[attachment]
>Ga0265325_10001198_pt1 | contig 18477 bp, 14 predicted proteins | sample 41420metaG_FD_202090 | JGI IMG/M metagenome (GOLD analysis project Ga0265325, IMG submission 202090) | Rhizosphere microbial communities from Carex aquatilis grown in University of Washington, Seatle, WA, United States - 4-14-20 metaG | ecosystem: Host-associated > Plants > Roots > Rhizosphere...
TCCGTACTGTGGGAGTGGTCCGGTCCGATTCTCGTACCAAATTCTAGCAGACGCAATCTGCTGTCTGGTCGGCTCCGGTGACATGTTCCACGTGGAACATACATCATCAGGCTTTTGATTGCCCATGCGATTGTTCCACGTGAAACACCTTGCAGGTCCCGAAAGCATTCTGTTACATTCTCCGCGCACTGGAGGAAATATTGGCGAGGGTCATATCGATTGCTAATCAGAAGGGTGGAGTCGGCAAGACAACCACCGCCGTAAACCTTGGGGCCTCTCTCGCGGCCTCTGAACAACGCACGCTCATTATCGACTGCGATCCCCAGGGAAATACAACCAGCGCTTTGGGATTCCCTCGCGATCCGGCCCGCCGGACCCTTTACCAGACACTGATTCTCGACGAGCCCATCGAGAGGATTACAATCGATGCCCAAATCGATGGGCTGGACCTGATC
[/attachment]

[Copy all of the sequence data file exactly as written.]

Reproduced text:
>Ga0265325_10001198_pt1 | contig 18477 bp, 14 predicted proteins | sample 41420metaG_FD_202090 | JGI IMG/M metagenome (GOLD analysis project Ga0265325, IMG submission 202090) | Rhizosphere microbial communities from Carex aquatilis grown in University of Washington, Seatle, WA, United States - 4-14-20 metaG | ecosystem: Host-associated > Plants > Roots > Rhizosphere...
TCCGTACTGTGGGAGTGGTCCGGTCCGATTCTCGTACCAAATTCTAGCAGACGCAATCTGCTGTCTGGTCGGCTCCGGTGACATGTTCCACGTGGAACATACATCATCAGGCTTTTGATTGCCCATGCGATTGTTCCACGTGAAACACCTTGCAGGTCCCGAAAGCATTCTGTTACATTCTCCGCGCACTGGAGGAAATATTGGCGAGGGTCATATCGATTGCTAATCAGAAGGGTGGAGTCGGCAAGACAACCACCGCCGTAAACCTTGGGGCCTCTCTCGCGGCCTCTGAACAACGCACGCTCATTATCGACTGCGATCCCCAGGGAAATACAACCAGCGCTTTGGGATTCCCTCGCGATCCGGCCCGCCGGACCCTTTACCAGACACTGATTCTCGACGAGCCCATCGAGAGGATTACAATCGATGCCCAAATCGATGGGCTGGACCTGATC